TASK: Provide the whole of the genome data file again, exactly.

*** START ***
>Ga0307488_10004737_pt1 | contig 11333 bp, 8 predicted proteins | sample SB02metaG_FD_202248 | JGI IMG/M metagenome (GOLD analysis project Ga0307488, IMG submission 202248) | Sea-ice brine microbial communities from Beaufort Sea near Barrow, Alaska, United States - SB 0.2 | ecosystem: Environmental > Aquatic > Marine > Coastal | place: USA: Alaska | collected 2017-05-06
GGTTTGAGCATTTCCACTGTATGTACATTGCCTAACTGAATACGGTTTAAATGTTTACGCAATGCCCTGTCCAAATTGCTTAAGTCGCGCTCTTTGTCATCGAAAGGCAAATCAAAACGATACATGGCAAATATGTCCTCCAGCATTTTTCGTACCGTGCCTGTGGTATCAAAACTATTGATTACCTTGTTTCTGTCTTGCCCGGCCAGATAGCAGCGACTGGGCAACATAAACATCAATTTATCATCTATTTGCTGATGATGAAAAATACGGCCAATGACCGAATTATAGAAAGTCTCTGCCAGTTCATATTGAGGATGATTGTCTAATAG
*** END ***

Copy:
>Ga0307488_10004737_pt1 | contig 11333 bp, 8 predicted proteins | sample SB02metaG_FD_202248 | JGI IMG/M metagenome (GOLD analysis project Ga0307488, IMG submission 202248) | Sea-ice brine microbial communities from Beaufort Sea near Barrow, Alaska, United States - SB 0.2 | ecosystem: Environmental > Aquatic > Marine > Coastal | place: USA: Alaska | collected 2017-05-06
GGTTTGAGCATTTCCACTGTATGTACATTGCCTAACTGAATACGGTTTAAATGTTTACGCAATGCCCTGTCCAAATTGCTTAAGTCGCGCTCTTTGTCATCGAAAGGCAAATCAAAACGATACATGGCAAATATGTCCTCCAGCATTTTTCGTACCGTGCCTGTGGTATCAAAACTATTGATTACCTTGTTTCTGTCTTGCCCGGCCAGATAGCAGCGACTGGGCAACATAAACATCAATTTATCATCTATTTGCTGATGATGAAAAATACGGCCAATGACCGAATTATAGAAAGTCTCTGCCAGTTCATATTGAGGATGATTGTCTAATAG